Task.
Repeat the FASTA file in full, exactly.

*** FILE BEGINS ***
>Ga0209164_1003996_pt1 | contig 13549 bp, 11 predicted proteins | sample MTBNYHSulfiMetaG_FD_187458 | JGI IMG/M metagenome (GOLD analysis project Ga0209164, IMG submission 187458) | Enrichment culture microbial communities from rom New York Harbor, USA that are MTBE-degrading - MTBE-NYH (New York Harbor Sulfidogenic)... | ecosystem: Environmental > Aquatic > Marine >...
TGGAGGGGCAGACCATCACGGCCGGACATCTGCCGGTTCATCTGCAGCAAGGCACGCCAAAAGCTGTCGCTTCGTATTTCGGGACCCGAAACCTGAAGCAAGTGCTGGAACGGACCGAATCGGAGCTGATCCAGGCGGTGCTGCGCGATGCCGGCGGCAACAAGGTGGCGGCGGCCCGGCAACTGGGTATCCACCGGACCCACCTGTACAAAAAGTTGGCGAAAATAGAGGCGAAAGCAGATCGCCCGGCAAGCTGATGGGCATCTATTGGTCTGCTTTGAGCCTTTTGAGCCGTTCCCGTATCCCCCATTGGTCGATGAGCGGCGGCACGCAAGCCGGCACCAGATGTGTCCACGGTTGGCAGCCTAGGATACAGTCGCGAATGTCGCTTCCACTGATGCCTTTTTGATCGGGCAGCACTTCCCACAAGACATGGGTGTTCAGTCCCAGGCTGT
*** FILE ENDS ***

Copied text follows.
>Ga0209164_1003996_pt1 | contig 13549 bp, 11 predicted proteins | sample MTBNYHSulfiMetaG_FD_187458 | JGI IMG/M metagenome (GOLD analysis project Ga0209164, IMG submission 187458) | Enrichment culture microbial communities from rom New York Harbor, USA that are MTBE-degrading - MTBE-NYH (New York Harbor Sulfidogenic)... | ecosystem: Environmental > Aquatic > Marine >...
TGGAGGGGCAGACCATCACGGCCGGACATCTGCCGGTTCATCTGCAGCAAGGCACGCCAAAAGCTGTCGCTTCGTATTTCGGGACCCGAAACCTGAAGCAAGTGCTGGAACGGACCGAATCGGAGCTGATCCAGGCGGTGCTGCGCGATGCCGGCGGCAACAAGGTGGCGGCGGCCCGGCAACTGGGTATCCACCGGACCCACCTGTACAAAAAGTTGGCGAAAATAGAGGCGAAAGCAGATCGCCCGGCAAGCTGATGGGCATCTATTGGTCTGCTTTGAGCCTTTTGAGCCGTTCCCGTATCCCCCATTGGTCGATGAGCGGCGGCACGCAAGCCGGCACCAGATGTGTCCACGGTTGGCAGCCTAGGATACAGTCGCGAATGTCGCTTCCACTGATGCCTTTTTGATCGGGCAGCACTTCCCACAAGACATGGGTGTTCAGTCCCAGGCTGT